Section II: Guidelines
The Board has adopted the following criteria when evaluating the physician’s treatment of pain, including the use of controlled substances:
Evaluation of the Patient - A medical history and physical examination must be obtained, evaluated, and documented in the medical record. The medical record should document the nature and intensity of the pain, current and past treatments for pain, underlying or coexisting diseases or conditions, the effect of the pain on physical and psychological function, and history of substance abuse. The medical record also should document the presence of one or more recognized medical indications for the use of a controlled substance.
Treatment Plan - The written treatment plan should state objectives that will be used to determine treatment success, such as pain relief and improved physical and psychosocial function, and should indicate if any further diagnostic evaluations or other treatments are planned. After treatment begins, the physician should adjust drug therapy to the individual medical needs of each patient. Other treatment modalities or a rehabilitation program may be necessary depending on the etiology of the pain and the extent to which the pain is associated with physical and psychosocial impairment.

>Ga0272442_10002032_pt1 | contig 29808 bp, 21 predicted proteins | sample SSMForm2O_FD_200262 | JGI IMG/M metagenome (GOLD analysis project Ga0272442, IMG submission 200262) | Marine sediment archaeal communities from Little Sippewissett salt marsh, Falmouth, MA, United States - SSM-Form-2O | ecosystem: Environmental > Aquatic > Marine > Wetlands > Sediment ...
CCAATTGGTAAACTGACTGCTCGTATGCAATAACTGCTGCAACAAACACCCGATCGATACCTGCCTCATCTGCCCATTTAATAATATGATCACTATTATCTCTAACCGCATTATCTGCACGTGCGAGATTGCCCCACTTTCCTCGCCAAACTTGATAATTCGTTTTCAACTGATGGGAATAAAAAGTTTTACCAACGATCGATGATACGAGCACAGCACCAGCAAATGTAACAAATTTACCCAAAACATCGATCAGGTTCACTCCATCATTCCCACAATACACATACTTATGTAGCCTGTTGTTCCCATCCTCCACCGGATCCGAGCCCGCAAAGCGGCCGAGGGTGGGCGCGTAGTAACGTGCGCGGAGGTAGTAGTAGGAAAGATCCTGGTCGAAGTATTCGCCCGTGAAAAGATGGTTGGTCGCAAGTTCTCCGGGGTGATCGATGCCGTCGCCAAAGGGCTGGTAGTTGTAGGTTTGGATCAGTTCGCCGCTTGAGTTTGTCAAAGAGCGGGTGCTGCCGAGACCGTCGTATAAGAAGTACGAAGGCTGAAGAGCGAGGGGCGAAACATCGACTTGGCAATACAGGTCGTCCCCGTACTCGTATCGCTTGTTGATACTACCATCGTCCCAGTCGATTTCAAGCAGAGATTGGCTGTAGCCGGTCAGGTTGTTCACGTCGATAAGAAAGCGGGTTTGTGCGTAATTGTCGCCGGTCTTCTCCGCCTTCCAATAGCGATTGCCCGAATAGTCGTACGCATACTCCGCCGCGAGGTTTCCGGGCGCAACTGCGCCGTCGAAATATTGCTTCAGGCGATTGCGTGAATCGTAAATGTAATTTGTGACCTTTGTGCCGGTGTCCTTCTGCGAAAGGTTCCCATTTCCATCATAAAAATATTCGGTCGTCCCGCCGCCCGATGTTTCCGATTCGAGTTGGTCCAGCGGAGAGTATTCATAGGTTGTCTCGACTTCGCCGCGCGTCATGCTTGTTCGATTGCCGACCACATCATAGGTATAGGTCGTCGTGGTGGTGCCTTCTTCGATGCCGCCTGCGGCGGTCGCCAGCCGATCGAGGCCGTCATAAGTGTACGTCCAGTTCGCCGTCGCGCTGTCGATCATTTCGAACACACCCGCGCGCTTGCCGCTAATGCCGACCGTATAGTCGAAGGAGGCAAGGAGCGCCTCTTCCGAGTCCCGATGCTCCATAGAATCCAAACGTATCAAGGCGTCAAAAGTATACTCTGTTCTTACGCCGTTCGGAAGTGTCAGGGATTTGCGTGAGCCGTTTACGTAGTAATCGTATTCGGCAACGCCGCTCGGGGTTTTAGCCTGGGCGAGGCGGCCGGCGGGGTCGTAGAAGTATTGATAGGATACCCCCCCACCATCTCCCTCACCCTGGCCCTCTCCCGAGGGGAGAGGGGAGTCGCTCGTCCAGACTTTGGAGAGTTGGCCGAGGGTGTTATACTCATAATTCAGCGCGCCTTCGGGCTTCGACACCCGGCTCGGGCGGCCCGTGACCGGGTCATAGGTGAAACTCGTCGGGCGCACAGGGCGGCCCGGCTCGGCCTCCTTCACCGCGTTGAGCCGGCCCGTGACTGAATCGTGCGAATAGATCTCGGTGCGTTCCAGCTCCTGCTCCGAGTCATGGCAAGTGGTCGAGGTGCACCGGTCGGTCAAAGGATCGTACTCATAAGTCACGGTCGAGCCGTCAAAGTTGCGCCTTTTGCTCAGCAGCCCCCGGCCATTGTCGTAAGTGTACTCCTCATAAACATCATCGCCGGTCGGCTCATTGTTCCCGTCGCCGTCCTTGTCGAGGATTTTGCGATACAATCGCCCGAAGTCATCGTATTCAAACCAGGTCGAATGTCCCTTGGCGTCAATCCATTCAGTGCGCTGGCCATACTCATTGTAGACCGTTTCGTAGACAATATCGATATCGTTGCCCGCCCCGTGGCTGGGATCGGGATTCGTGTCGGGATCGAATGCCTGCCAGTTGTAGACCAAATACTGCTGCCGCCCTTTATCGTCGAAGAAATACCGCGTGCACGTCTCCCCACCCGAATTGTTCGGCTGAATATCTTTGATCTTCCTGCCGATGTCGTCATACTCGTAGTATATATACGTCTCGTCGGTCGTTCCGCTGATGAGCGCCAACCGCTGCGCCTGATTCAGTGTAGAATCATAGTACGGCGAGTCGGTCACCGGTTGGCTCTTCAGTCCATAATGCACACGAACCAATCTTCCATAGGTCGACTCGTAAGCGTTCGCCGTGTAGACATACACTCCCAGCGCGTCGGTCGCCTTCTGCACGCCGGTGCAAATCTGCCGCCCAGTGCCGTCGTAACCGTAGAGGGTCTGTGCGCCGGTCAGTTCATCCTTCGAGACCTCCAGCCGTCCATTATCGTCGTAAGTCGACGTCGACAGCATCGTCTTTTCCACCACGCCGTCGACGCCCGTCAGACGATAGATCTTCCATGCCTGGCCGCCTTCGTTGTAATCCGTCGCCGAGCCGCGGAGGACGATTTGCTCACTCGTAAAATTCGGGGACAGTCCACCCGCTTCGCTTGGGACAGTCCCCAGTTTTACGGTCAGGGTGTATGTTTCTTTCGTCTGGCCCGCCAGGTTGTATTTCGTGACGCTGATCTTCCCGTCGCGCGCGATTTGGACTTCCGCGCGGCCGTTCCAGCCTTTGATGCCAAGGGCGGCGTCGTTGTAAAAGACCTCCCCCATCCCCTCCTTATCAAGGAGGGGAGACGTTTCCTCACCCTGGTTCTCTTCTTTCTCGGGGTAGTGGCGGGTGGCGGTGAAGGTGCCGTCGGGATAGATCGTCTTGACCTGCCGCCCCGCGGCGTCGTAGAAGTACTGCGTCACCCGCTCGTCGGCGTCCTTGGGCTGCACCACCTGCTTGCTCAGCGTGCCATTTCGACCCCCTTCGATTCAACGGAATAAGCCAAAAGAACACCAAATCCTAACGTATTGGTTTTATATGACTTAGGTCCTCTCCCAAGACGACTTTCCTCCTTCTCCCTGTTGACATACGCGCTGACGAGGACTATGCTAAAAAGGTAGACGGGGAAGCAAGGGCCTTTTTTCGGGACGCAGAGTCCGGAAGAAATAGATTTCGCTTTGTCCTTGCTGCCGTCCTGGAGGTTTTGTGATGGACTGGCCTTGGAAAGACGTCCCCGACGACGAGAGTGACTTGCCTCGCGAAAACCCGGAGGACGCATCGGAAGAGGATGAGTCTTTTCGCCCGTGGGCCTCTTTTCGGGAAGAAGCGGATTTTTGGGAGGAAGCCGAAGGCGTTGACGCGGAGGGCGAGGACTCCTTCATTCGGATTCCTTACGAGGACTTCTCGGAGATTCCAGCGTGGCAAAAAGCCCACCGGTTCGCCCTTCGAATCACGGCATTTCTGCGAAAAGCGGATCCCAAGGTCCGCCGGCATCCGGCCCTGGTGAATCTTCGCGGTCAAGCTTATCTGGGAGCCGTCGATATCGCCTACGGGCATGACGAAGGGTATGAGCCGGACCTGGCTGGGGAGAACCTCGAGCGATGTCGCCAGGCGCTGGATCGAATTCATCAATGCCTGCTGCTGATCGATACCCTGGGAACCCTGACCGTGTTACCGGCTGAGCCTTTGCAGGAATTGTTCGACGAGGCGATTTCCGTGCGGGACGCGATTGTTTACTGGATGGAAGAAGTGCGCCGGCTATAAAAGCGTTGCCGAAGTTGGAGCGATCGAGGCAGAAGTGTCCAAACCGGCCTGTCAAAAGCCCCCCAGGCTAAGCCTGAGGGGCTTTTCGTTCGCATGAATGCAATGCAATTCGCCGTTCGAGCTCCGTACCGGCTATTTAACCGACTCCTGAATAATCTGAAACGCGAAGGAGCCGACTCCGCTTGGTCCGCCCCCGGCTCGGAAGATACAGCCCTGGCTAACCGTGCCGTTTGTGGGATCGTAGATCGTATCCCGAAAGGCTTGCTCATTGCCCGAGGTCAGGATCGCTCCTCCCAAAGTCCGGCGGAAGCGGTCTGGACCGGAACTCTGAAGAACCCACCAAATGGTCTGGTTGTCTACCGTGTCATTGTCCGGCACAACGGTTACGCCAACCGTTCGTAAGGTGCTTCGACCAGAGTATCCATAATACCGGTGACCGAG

Informed Consent and Agreement for Treatment - The physician should discuss the risks and benefits of the use of controlled substances with the patient, persons designated by the patient or with the patient’s surrogate or guardian if the patient is without medical decision-making capacity. The patient should receive prescriptions from one physician and one pharmacy whenever possible. If the patient is at high risk for medication abuse or has a history of substance abuse, the physician should consider the use of a written agreement between physician and
patient outlining patient responsibilities, including
urine/serum medication levels screening when requested;
number and frequency of all prescription refills; and
reasons for which drug therapy may be discontinued (e.g., violation of agreement); and
the North Carolina Controlled Substance Reporting Service can be accessed and its results used to make treatment decisions.